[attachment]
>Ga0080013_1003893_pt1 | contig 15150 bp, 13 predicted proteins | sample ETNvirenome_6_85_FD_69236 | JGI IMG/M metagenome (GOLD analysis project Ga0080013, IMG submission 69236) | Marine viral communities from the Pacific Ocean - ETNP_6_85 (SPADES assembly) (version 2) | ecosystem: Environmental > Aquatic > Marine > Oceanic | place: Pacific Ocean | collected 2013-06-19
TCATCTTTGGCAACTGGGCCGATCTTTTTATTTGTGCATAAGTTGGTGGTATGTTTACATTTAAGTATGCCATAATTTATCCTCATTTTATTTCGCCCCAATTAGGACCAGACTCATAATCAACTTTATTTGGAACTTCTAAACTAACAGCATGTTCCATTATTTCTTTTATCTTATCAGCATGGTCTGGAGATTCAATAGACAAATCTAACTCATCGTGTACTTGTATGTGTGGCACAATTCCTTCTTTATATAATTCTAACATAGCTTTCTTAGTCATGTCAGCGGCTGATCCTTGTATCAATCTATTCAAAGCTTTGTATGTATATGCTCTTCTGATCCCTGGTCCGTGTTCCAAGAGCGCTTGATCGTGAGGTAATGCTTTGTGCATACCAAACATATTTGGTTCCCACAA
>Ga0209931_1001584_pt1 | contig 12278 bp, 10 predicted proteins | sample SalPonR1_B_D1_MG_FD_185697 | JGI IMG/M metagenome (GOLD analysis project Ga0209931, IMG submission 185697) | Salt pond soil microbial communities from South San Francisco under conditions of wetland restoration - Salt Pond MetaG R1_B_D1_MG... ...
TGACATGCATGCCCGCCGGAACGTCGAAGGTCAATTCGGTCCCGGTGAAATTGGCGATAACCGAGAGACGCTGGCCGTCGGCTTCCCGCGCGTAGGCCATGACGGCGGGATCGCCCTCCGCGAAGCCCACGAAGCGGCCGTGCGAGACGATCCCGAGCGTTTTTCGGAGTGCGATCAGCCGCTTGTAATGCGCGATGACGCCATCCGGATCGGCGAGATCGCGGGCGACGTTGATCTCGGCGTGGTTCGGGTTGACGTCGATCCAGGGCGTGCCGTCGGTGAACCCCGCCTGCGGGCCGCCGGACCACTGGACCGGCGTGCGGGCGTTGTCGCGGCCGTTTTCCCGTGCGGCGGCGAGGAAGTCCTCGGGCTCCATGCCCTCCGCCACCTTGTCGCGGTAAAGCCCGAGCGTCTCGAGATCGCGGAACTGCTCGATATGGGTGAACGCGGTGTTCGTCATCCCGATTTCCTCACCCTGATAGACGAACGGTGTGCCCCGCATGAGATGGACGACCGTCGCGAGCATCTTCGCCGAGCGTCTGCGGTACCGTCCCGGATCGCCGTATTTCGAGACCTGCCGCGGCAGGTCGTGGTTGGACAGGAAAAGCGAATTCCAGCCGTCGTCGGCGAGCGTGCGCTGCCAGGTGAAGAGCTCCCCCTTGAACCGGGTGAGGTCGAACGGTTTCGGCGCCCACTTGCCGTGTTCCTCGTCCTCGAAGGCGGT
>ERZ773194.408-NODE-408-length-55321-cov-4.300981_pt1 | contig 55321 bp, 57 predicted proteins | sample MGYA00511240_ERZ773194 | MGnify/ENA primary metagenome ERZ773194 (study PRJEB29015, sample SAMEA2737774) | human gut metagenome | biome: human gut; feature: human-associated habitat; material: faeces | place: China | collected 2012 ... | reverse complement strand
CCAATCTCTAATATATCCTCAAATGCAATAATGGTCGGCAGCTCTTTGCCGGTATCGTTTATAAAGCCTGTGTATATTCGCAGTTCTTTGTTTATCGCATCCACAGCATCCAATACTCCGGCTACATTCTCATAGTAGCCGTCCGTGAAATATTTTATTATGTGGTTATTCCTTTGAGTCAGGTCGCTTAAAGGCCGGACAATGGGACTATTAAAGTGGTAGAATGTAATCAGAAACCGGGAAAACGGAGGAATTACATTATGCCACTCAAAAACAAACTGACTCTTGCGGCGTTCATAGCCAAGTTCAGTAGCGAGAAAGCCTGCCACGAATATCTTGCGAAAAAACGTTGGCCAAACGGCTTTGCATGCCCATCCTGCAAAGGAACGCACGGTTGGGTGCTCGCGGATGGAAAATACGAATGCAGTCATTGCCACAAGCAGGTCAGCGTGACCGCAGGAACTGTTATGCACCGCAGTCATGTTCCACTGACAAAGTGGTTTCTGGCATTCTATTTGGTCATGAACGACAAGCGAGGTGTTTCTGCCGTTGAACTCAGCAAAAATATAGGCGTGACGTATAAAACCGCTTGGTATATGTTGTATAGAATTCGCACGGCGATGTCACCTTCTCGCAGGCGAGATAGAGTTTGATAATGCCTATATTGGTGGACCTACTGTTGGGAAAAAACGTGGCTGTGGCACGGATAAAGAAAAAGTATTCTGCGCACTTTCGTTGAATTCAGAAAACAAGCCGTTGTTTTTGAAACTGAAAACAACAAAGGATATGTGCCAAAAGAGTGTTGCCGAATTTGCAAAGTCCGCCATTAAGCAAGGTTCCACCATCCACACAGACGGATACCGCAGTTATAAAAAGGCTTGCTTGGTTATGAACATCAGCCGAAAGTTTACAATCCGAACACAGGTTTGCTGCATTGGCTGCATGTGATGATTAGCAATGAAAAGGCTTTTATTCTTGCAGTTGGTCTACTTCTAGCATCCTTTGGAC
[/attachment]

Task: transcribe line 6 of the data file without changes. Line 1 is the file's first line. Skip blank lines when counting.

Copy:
CCAATCTCTAATATATCCTCAAATGCAATAATGGTCGGCAGCTCTTTGCCGGTATCGTTTATAAAGCCTGTGTATATTCGCAGTTCTTTGTTTATCGCATCCACAGCATCCAATACTCCGGCTACATTCTCATAGTAGCCGTCCGTGAAATATTTTATTATGTGGTTATTCCTTTGAGTCAGGTCGCTTAAAGGCCGGACAATGGGACTATTAAAGTGGTAGAATGTAATCAGAAACCGGGAAAACGGAGGAATTACATTATGCCACTCAAAAACAAACTGACTCTTGCGGCGTTCATAGCCAAGTTCAGTAGCGAGAAAGCCTGCCACGAATATCTTGCGAAAAAACGTTGGCCAAACGGCTTTGCATGCCCATCCTGCAAAGGAACGCACGGTTGGGTGCTCGCGGATGGAAAATACGAATGCAGTCATTGCCACAAGCAGGTCAGCGTGACCGCAGGAACTGTTATGCACCGCAGTCATGTTCCACTGACAAAGTGGTTTCTGGCATTCTATTTGGTCATGAACGACAAGCGAGGTGTTTCTGCCGTTGAACTCAGCAAAAATATAGGCGTGACGTATAAAACCGCTTGGTATATGTTGTATAGAATTCGCACGGCGATGTCACCTTCTCGCAGGCGAGATAGAGTTTGATAATGCCTATATTGGTGGACCTACTGTTGGGAAAAAACGTGGCTGTGGCACGGATAAAGAAAAAGTATTCTGCGCACTTTCGTTGAATTCAGAAAACAAGCCGTTGTTTTTGAAACTGAAAACAACAAAGGATATGTGCCAAAAGAGTGTTGCCGAATTTGCAAAGTCCGCCATTAAGCAAGGTTCCACCATCCACACAGACGGATACCGCAGTTATAAAAAGGCTTGCTTGGTTATGAACATCAGCCGAAAGTTTACAATCCGAACACAGGTTTGCTGCATTGGCTGCATGTGATGATTAGCAATGAAAAGGCTTTTATTCTTGCAGTTGGTCTACTTCTAGCATCCTTTGGAC